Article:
In January 2004, President George W. Bush delivered to NASA the new Vision for Space Exploration which called for the retirement of the space shuttle. At the time, the SSP employed over 17,600 civil servants and contractors. NASA and its primary contractor United Space Alliance (USA) soon became concerned of the impacts the shuttle’s retirement would have on the workforce. In 2005, the U.S. Government Accountability Office (GAO) reported that “both NASA and USA have acknowledged that sustaining their workforces will be difficult as the space shuttle nears retirement, particularly if a career path beyond the space shuttle’s retirement is not apparent to their employees” (GAO 2005:2). The following year NASA began assessing the critical skills possessed by the shuttle workforce that would be vital to the success of future agency missions. The GAO testified to Congress in 2007 that the scheduled 5-year gap between the last shuttle mission and the planned launch of the new vehicle, Constellation, would “pose a unique set of challenges, and the agency is developing plans to mitigate the potential loss of critical skills and institutional knowledge” (GAO 2007:1). In 2008, NASA finalized their plans to manage the shuttle’s retirement and published the NASA Transition Management Plan for Implementing the U.S. Space Exploration Policy.

NASA defined transition as the work which “encompasses the careful planning, utilization, and disposition of the SSP and ISS processes and resources, while leveraging existing assets for the safety and success of future Exploration missions” (NASA 2008:4). In recognition of the potentially negative impacts of shuttle retirement, the Management Plan stated, “the Agency’s overarching goal is to preserve its critical skill base, ensure the viability of its core competencies, and execute its challenging, dynamic, and evolutionary Exploration mission” (NASA 2008:21).

Early on, one of the planned approaches to retaining critical skills and knowledge was to move shuttle workers to the Constellation Program aimed at returning to the moon. In 2010, this strategy proved futile when President Obama announced the 2011 NASA budget which cancelled the new program3. Therefore, the end of the SSP in 2011 marked the end of one manned spaceflight venture without a certain, foreseeable replacement vehicle for the first time in our nation’s history. On July 21, 2011, the shuttle program ended as Atlantis safely returned her crew to the Kennedy Space Center and left many to question when America would return her own to space.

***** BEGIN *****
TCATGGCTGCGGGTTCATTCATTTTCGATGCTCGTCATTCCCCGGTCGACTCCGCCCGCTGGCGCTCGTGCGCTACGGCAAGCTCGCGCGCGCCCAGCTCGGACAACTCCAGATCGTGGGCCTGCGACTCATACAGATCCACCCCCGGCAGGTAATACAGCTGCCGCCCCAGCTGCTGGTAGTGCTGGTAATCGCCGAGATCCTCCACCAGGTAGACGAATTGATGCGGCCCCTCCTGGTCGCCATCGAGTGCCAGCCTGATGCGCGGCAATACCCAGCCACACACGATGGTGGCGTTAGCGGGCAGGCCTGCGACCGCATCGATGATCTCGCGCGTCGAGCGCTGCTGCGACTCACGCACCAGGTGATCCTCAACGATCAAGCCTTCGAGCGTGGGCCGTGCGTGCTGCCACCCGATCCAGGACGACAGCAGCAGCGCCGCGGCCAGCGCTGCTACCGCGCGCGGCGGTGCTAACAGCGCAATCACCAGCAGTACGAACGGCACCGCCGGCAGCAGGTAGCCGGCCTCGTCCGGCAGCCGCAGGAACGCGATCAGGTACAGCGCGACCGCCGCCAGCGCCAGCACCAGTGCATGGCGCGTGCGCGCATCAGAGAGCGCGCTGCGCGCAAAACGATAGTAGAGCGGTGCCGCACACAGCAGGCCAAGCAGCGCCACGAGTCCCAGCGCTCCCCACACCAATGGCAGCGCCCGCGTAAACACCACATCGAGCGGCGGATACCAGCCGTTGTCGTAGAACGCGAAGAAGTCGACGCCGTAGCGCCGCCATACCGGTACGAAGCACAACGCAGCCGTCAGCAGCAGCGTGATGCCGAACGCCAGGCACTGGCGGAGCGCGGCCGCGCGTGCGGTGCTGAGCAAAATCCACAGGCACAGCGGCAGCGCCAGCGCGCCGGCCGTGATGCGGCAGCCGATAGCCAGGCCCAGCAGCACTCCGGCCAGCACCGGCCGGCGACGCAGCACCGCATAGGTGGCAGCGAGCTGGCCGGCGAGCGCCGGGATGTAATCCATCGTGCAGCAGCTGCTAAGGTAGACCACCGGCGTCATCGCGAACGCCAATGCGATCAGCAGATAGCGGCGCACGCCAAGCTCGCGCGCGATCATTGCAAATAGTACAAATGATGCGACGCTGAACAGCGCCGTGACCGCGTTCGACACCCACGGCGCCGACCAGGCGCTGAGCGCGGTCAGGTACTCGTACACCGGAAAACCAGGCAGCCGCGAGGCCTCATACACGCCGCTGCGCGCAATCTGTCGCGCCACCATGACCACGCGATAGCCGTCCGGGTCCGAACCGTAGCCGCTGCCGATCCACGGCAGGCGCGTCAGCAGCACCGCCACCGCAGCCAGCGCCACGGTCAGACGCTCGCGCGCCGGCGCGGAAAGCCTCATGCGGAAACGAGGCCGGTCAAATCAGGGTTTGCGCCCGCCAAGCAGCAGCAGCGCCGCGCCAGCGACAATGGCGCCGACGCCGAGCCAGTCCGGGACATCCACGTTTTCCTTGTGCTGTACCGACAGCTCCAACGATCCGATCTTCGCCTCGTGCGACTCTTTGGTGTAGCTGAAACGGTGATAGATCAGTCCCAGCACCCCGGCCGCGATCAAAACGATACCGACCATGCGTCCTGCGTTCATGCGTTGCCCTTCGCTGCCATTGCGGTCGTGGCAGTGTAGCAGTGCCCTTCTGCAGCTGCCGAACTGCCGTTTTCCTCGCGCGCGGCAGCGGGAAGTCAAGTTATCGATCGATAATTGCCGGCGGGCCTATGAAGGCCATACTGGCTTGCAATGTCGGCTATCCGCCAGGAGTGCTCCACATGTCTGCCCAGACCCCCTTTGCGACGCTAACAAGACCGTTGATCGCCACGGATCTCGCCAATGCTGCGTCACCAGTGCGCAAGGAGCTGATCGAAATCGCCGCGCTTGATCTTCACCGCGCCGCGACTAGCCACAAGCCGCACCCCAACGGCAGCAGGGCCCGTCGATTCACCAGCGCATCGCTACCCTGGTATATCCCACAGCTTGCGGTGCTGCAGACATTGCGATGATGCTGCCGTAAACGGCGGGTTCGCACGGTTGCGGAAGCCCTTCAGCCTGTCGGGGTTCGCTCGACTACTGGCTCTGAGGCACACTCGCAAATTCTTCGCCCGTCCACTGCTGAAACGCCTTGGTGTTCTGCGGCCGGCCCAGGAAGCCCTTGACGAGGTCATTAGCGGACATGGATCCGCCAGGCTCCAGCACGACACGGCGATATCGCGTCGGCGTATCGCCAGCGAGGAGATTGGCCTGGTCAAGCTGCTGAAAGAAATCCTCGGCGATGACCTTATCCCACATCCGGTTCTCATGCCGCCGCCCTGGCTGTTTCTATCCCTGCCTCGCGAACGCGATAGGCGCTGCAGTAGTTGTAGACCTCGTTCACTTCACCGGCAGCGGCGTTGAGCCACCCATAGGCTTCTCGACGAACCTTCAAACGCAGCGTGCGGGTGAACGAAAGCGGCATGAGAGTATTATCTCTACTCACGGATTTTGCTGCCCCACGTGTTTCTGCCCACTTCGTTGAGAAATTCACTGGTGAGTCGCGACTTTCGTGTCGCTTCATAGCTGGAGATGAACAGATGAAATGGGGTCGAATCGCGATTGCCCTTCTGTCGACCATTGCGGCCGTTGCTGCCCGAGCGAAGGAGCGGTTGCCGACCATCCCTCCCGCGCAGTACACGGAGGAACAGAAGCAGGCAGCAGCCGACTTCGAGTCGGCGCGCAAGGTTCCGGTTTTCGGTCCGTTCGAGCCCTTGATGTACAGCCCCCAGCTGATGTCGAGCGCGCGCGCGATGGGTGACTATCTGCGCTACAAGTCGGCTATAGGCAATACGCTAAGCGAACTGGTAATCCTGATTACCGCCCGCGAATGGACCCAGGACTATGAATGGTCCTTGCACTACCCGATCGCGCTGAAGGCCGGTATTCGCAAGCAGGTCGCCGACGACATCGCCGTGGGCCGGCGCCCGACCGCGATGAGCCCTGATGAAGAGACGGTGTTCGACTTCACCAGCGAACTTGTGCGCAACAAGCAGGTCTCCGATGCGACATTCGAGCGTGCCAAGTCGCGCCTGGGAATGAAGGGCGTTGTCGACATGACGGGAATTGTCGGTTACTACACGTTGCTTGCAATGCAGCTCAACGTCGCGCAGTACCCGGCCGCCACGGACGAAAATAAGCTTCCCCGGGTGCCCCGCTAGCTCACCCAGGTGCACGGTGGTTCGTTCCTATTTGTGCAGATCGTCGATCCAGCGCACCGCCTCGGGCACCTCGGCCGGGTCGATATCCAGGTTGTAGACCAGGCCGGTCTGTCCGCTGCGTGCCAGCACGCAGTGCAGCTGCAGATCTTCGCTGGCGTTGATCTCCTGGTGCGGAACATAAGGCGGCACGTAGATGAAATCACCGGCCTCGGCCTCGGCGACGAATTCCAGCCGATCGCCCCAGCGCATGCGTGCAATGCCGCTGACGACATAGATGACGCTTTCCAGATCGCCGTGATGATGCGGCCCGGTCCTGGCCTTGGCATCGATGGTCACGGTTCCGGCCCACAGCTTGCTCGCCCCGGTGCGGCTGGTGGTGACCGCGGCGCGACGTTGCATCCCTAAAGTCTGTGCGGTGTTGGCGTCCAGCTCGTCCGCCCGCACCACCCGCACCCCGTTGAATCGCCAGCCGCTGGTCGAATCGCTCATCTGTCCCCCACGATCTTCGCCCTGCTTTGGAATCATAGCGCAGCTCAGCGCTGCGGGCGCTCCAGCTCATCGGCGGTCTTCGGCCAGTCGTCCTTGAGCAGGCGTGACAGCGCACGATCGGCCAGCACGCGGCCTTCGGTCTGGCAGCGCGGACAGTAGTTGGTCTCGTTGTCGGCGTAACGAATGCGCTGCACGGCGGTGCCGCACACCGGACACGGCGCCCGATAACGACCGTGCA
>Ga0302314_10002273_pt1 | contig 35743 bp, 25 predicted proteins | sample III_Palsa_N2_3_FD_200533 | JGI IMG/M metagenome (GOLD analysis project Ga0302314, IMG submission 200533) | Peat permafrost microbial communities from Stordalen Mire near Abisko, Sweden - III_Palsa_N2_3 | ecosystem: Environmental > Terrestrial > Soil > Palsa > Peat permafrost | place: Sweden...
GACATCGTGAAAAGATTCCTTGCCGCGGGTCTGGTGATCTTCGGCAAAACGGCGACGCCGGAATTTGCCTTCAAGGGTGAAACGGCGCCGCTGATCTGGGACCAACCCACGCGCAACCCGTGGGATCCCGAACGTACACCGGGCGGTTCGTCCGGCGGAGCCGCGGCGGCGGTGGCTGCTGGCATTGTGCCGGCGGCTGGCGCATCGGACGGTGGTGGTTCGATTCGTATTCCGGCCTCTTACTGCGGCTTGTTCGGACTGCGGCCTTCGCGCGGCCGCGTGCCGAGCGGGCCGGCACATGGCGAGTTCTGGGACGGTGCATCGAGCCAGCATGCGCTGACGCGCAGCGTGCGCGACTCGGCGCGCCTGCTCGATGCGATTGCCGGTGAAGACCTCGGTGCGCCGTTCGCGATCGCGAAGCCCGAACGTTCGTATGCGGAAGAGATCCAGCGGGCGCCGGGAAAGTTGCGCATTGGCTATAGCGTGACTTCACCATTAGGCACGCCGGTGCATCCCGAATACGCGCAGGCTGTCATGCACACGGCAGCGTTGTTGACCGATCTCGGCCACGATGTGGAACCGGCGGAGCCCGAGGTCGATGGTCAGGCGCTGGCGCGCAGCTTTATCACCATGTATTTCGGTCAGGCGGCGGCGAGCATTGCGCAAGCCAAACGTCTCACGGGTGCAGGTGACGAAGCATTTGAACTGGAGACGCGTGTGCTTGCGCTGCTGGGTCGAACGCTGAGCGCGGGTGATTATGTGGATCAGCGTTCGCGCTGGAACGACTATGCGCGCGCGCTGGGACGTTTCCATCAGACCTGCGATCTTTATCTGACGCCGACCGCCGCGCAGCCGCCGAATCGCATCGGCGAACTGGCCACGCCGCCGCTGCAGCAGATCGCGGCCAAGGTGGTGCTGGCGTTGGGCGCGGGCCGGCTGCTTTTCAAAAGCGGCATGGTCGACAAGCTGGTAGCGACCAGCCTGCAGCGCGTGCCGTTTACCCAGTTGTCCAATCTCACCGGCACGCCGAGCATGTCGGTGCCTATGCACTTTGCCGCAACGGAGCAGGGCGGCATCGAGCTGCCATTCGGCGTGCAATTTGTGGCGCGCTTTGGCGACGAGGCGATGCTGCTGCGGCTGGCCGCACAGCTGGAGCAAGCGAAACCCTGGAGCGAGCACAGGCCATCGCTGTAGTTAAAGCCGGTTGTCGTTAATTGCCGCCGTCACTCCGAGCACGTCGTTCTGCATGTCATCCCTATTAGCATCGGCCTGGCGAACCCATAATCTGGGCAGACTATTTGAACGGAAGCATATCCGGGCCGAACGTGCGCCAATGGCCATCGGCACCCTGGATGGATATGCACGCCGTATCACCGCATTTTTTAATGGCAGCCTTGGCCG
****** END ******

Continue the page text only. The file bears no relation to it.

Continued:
Research Design & Sample Selection

This study applied an ethnographic, qualitative approach to the exploration of the space shuttle’s retirement and the resulting workforce transition. NASA’s manned spaceflight missions are developed, managed, and operate out of the NASA Johnson Space Center (JSC) in Houston. I selected the center in Houston as the field site because it housed the highest percentage of civil servant SSP employees, and because the greatest threat of in-house critical skill loss resided with those employees. This decision was reinforced by findings of a 2007 survey conducted by NASA of civil servants at each space center concerning the end of the shuttle program. The JSC response was less positive than results from the other centers. The Marshall Space Flight Center results revealed 71 percent of civil servants planned to remain at NASA after the last shuttle flight, and 72 percent of civil servants in Florida said the same. In Houston, only 59 percent of the civil servants surveyed said they were likely to stay through the shuttle’s retirement. Of the 41 percent of JSC civil servants planning to leave NASA either by choice or the anticipated layoffs, 53 percent of the respondents reported to likely seek a job elsewhere before the retirement of shuttle fleet (GAO 2007).

I limited the sample population of the case study to four participants4, shown by their pseudonyms in Table 1, due to the constrained timeframe and resources of the study. In order to recruit initial participants, a criteria-based call for volunteers was posted on the closed NASA listserv of mission operations personnel. Additional participants were recruited through the use of a snowball sampling technique. I restricted participant selection to civil servants at JSC who previously worked in a Shuttle mission control position for at least five years. Pre-study communications with my former JSC colleagues along with a review of social networking sites maintained by mission operations personnel revealed an observable pattern to NASA’s plan for reassigning shuttle flight controllers. The three apparent strategies were 1) temporary job rotations, 2) converting from shuttle to ISS flight controller positions, and 3) promotions to management. Subsequently, one study participant was chosen from each strategy category, and one study participant was selected from upper-level management within the Mission Operations Directorate. Further determinants in participant selection included flexibility of workday schedules and level of security clearance required to access personal workspaces.